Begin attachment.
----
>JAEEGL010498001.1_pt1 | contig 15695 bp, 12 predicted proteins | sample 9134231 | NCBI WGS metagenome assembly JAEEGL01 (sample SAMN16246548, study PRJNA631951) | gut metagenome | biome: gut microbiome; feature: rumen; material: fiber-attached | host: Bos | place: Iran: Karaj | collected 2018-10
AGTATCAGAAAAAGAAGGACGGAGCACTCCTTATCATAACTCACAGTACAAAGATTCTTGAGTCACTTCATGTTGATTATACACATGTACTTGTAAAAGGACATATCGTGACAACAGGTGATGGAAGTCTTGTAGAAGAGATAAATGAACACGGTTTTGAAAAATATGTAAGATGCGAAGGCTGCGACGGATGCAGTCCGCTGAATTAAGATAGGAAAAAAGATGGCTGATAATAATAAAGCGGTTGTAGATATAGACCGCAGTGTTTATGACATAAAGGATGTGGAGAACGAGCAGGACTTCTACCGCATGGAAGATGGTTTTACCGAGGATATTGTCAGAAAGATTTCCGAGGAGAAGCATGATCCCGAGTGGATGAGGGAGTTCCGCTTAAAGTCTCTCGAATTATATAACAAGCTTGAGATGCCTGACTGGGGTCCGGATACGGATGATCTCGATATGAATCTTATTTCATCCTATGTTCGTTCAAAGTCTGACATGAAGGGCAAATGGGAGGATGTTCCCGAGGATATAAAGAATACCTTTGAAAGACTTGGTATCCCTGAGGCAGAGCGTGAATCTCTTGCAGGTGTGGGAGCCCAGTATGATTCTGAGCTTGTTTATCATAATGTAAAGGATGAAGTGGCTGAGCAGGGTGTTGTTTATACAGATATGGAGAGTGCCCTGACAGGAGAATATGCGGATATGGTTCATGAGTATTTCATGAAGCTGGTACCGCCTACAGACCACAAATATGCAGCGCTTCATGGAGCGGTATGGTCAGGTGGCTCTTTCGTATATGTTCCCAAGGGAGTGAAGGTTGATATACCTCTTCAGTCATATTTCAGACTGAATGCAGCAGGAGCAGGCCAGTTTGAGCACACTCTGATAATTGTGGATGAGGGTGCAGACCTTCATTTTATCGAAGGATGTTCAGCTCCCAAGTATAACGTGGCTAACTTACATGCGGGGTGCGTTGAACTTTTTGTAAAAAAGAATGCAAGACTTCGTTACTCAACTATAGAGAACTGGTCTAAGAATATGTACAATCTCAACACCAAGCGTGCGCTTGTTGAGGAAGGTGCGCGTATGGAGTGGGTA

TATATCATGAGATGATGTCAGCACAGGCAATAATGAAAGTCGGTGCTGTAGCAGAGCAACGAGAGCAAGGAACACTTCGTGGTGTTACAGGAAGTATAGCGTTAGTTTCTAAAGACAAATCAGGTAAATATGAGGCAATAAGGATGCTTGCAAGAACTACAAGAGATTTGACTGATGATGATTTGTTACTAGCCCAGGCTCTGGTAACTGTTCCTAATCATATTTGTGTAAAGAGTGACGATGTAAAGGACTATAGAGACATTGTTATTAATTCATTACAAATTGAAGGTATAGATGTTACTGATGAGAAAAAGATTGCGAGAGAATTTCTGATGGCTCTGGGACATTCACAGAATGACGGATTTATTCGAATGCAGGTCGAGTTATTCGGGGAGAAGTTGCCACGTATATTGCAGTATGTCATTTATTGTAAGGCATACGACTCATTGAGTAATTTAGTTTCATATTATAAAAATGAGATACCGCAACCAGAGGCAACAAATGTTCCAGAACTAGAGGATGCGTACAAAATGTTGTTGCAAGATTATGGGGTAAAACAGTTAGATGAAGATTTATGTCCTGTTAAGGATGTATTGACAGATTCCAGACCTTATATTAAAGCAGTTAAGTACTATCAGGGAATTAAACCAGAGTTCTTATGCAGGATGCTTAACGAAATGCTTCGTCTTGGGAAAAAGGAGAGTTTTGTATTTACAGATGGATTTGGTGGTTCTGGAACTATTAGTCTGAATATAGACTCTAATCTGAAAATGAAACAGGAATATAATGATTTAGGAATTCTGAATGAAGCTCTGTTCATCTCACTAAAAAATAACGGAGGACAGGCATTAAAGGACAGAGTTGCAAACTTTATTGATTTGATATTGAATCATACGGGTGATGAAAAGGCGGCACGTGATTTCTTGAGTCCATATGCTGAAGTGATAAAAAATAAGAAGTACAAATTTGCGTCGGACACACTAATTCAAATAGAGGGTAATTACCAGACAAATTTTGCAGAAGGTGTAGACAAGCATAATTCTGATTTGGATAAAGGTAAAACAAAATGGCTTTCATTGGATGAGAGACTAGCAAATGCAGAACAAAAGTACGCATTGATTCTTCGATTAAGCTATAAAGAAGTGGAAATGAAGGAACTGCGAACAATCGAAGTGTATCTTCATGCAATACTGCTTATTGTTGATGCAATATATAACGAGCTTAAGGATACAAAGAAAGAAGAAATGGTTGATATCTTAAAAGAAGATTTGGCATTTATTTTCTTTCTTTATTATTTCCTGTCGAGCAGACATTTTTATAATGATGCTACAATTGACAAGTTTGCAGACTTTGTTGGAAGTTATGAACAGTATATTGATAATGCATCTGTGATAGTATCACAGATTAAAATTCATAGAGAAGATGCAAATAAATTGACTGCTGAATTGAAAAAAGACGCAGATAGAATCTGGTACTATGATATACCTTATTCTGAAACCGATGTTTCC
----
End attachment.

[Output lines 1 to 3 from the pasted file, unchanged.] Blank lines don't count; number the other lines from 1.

>JAEEGL010498001.1_pt1 | contig 15695 bp, 12 predicted proteins | sample 9134231 | NCBI WGS metagenome assembly JAEEGL01 (sample SAMN16246548, study PRJNA631951) | gut metagenome | biome: gut microbiome; feature: rumen; material: fiber-attached | host: Bos | place: Iran: Karaj | collected 2018-10
AGTATCAGAAAAAGAAGGACGGAGCACTCCTTATCATAACTCACAGTACAAAGATTCTTGAGTCACTTCATGTTGATTATACACATGTACTTGTAAAAGGACATATCGTGACAACAGGTGATGGAAGTCTTGTAGAAGAGATAAATGAACACGGTTTTGAAAAATATGTAAGATGCGAAGGCTGCGACGGATGCAGTCCGCTGAATTAAGATAGGAAAAAAGATGGCTGATAATAATAAAGCGGTTGTAGATATAGACCGCAGTGTTTATGACATAAAGGATGTGGAGAACGAGCAGGACTTCTACCGCATGGAAGATGGTTTTACCGAGGATATTGTCAGAAAGATTTCCGAGGAGAAGCATGATCCCGAGTGGATGAGGGAGTTCCGCTTAAAGTCTCTCGAATTATATAACAAGCTTGAGATGCCTGACTGGGGTCCGGATACGGATGATCTCGATATGAATCTTATTTCATCCTATGTTCGTTCAAAGTCTGACATGAAGGGCAAATGGGAGGATGTTCCCGAGGATATAAAGAATACCTTTGAAAGACTTGGTATCCCTGAGGCAGAGCGTGAATCTCTTGCAGGTGTGGGAGCCCAGTATGATTCTGAGCTTGTTTATCATAATGTAAAGGATGAAGTGGCTGAGCAGGGTGTTGTTTATACAGATATGGAGAGTGCCCTGACAGGAGAATATGCGGATATGGTTCATGAGTATTTCATGAAGCTGGTACCGCCTACAGACCACAAATATGCAGCGCTTCATGGAGCGGTATGGTCAGGTGGCTCTTTCGTATATGTTCCCAAGGGAGTGAAGGTTGATATACCTCTTCAGTCATATTTCAGACTGAATGCAGCAGGAGCAGGCCAGTTTGAGCACACTCTGATAATTGTGGATGAGGGTGCAGACCTTCATTTTATCGAAGGATGTTCAGCTCCCAAGTATAACGTGGCTAACTTACATGCGGGGTGCGTTGAACTTTTTGTAAAAAAGAATGCAAGACTTCGTTACTCAACTATAGAGAACTGGTCTAAGAATATGTACAATCTCAACACCAAGCGTGCGCTTGTTGAGGAAGGTGCGCGTATGGAGTGGGTA

TATATCATGAGATGATGTCAGCACAGGCAATAATGAAAGTCGGTGCTGTAGCAGAGCAACGAGAGCAAGGAACACTTCGTGGTGTTACAGGAAGTATAGCGTTAGTTTCTAAAGACAAATCAGGTAAATATGAGGCAATAAGGATGCTTGCAAGAACTACAAGAGATTTGACTGATGATGATTTGTTACTAGCCCAGGCTCTGGTAACTGTTCCTAATCATATTTGTGTAAAGAGTGACGATGTAAAGGACTATAGAGACATTGTTATTAATTCATTACAAATTGAAGGTATAGATGTTACTGATGAGAAAAAGATTGCGAGAGAATTTCTGATGGCTCTGGGACATTCACAGAATGACGGATTTATTCGAATGCAGGTCGAGTTATTCGGGGAGAAGTTGCCACGTATATTGCAGTATGTCATTTATTGTAAGGCATACGACTCATTGAGTAATTTAGTTTCATATTATAAAAATGAGATACCGCAACCAGAGGCAACAAATGTTCCAGAACTAGAGGATGCGTACAAAATGTTGTTGCAAGATTATGGGGTAAAACAGTTAGATGAAGATTTATGTCCTGTTAAGGATGTATTGACAGATTCCAGACCTTATATTAAAGCAGTTAAGTACTATCAGGGAATTAAACCAGAGTTCTTATGCAGGATGCTTAACGAAATGCTTCGTCTTGGGAAAAAGGAGAGTTTTGTATTTACAGATGGATTTGGTGGTTCTGGAACTATTAGTCTGAATATAGACTCTAATCTGAAAATGAAACAGGAATATAATGATTTAGGAATTCTGAATGAAGCTCTGTTCATCTCACTAAAAAATAACGGAGGACAGGCATTAAAGGACAGAGTTGCAAACTTTATTGATTTGATATTGAATCATACGGGTGATGAAAAGGCGGCACGTGATTTCTTGAGTCCATATGCTGAAGTGATAAAAAATAAGAAGTACAAATTTGCGTCGGACACACTAATTCAAATAGAGGGTAATTACCAGACAAATTTTGCAGAAGGTGTAGACAAGCATAATTCTGATTTGGATAAAGGTAAAACAAAATGGCTTTCATTGGATGAGAGACTAGCAAATGCAGAACAAAAGTACGCATTGATTCTTCGATTAAGCTATAAAGAAGTGGAAATGAAGGAACTGCGAACAATCGAAGTGTATCTTCATGCAATACTGCTTATTGTTGATGCAATATATAACGAGCTTAAGGATACAAAGAAAGAAGAAATGGTTGATATCTTAAAAGAAGATTTGGCATTTATTTTCTTTCTTTATTATTTCCTGTCGAGCAGACATTTTTATAATGATGCTACAATTGACAAGTTTGCAGACTTTGTTGGAAGTTATGAACAGTATATTGATAATGCATCTGTGATAGTATCACAGATTAAAATTCATAGAGAAGATGCAAATAAATTGACTGCTGAATTGAAAAAAGACGCAGATAGAATCTGGTACTATGATATACCTTATTCTGAAACCGATGTTTCC